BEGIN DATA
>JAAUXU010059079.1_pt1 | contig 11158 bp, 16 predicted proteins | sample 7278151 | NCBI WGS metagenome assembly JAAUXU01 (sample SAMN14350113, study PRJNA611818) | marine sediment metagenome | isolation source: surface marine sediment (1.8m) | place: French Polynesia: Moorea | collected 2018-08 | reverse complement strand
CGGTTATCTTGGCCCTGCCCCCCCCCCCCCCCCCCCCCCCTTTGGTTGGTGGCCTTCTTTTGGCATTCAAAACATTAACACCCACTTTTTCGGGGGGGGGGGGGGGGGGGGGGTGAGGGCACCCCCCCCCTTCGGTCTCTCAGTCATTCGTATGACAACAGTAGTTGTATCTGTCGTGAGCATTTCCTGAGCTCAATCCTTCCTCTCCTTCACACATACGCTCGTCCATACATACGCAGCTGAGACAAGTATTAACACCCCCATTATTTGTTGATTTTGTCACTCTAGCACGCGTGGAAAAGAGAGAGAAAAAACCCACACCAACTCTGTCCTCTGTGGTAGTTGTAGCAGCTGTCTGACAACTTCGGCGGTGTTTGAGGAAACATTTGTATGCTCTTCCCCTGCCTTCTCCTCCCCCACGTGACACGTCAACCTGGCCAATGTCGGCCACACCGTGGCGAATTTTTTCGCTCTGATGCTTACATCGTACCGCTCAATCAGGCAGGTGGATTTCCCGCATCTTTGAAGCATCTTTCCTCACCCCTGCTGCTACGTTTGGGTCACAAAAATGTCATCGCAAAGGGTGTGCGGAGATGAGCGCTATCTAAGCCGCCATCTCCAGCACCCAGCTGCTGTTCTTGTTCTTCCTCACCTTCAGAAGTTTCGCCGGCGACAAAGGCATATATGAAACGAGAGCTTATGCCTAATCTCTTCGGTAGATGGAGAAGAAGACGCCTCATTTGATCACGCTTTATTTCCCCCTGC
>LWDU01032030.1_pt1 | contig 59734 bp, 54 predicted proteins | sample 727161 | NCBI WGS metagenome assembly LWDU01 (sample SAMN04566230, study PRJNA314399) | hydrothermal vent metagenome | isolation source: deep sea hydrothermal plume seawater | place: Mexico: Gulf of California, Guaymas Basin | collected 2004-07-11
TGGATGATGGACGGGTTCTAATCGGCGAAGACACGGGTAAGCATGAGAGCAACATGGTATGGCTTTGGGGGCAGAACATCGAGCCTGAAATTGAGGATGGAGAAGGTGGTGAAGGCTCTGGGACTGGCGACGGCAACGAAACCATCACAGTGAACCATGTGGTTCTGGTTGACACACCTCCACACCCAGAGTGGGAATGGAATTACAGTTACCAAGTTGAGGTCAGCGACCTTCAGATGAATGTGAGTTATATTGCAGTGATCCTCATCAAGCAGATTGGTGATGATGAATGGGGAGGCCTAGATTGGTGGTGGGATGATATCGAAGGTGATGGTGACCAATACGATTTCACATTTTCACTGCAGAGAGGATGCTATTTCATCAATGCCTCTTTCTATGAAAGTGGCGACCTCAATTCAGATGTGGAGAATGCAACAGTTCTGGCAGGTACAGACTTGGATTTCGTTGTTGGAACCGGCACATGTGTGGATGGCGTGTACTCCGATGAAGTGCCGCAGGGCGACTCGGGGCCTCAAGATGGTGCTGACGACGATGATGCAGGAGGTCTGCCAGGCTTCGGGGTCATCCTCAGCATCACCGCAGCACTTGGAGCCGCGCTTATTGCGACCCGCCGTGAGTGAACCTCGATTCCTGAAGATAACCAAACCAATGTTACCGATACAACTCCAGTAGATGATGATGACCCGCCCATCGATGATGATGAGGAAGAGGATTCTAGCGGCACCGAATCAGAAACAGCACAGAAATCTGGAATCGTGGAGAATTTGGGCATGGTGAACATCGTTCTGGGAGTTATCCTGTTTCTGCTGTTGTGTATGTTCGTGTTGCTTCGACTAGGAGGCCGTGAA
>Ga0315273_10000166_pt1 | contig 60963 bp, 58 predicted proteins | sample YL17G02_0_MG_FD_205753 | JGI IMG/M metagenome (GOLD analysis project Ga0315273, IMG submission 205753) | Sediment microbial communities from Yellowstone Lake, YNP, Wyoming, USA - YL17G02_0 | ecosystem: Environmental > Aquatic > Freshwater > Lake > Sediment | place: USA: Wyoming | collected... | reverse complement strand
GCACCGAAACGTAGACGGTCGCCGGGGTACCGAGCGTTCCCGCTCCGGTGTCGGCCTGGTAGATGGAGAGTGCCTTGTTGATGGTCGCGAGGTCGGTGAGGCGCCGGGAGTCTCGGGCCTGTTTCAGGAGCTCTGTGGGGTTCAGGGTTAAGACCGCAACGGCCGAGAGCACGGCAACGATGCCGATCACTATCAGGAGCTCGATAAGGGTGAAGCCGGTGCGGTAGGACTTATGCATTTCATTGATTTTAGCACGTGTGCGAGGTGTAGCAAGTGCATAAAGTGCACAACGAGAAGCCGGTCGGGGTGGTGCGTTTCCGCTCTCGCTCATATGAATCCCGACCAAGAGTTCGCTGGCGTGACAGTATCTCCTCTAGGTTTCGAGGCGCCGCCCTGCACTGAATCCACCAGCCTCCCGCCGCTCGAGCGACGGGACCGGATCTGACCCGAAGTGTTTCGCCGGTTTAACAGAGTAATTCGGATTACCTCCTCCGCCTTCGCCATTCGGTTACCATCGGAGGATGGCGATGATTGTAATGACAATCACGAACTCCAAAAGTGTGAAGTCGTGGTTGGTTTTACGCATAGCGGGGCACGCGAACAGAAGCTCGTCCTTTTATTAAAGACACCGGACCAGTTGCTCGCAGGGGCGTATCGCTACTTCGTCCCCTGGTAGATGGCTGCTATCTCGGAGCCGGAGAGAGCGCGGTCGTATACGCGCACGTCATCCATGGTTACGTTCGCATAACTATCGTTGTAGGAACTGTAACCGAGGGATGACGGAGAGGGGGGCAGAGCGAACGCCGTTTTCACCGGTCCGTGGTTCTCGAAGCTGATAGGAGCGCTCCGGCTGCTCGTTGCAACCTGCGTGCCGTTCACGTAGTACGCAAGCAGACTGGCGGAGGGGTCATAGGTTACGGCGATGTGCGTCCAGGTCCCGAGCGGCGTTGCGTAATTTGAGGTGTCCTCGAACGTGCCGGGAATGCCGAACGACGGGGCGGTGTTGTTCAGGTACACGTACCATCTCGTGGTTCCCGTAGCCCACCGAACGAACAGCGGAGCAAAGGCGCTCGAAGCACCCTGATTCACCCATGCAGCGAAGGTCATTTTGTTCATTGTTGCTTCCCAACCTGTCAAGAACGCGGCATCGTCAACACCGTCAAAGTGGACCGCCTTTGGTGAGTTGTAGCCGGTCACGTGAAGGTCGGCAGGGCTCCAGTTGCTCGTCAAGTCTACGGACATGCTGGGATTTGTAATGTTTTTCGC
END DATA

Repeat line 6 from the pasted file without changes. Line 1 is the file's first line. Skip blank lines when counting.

GCACCGAAACGTAGACGGTCGCCGGGGTACCGAGCGTTCCCGCTCCGGTGTCGGCCTGGTAGATGGAGAGTGCCTTGTTGATGGTCGCGAGGTCGGTGAGGCGCCGGGAGTCTCGGGCCTGTTTCAGGAGCTCTGTGGGGTTCAGGGTTAAGACCGCAACGGCCGAGAGCACGGCAACGATGCCGATCACTATCAGGAGCTCGATAAGGGTGAAGCCGGTGCGGTAGGACTTATGCATTTCATTGATTTTAGCACGTGTGCGAGGTGTAGCAAGTGCATAAAGTGCACAACGAGAAGCCGGTCGGGGTGGTGCGTTTCCGCTCTCGCTCATATGAATCCCGACCAAGAGTTCGCTGGCGTGACAGTATCTCCTCTAGGTTTCGAGGCGCCGCCCTGCACTGAATCCACCAGCCTCCCGCCGCTCGAGCGACGGGACCGGATCTGACCCGAAGTGTTTCGCCGGTTTAACAGAGTAATTCGGATTACCTCCTCCGCCTTCGCCATTCGGTTACCATCGGAGGATGGCGATGATTGTAATGACAATCACGAACTCCAAAAGTGTGAAGTCGTGGTTGGTTTTACGCATAGCGGGGCACGCGAACAGAAGCTCGTCCTTTTATTAAAGACACCGGACCAGTTGCTCGCAGGGGCGTATCGCTACTTCGTCCCCTGGTAGATGGCTGCTATCTCGGAGCCGGAGAGAGCGCGGTCGTATACGCGCACGTCATCCATGGTTACGTTCGCATAACTATCGTTGTAGGAACTGTAACCGAGGGATGACGGAGAGGGGGGCAGAGCGAACGCCGTTTTCACCGGTCCGTGGTTCTCGAAGCTGATAGGAGCGCTCCGGCTGCTCGTTGCAACCTGCGTGCCGTTCACGTAGTACGCAAGCAGACTGGCGGAGGGGTCATAGGTTACGGCGATGTGCGTCCAGGTCCCGAGCGGCGTTGCGTAATTTGAGGTGTCCTCGAACGTGCCGGGAATGCCGAACGACGGGGCGGTGTTGTTCAGGTACACGTACCATCTCGTGGTTCCCGTAGCCCACCGAACGAACAGCGGAGCAAAGGCGCTCGAAGCACCCTGATTCACCCATGCAGCGAAGGTCATTTTGTTCATTGTTGCTTCCCAACCTGTCAAGAACGCGGCATCGTCAACACCGTCAAAGTGGACCGCCTTTGGTGAGTTGTAGCCGGTCACGTGAAGGTCGGCAGGGCTCCAGTTGCTCGTCAAGTCTACGGACATGCTGGGATTTGTAATGTTTTTCGC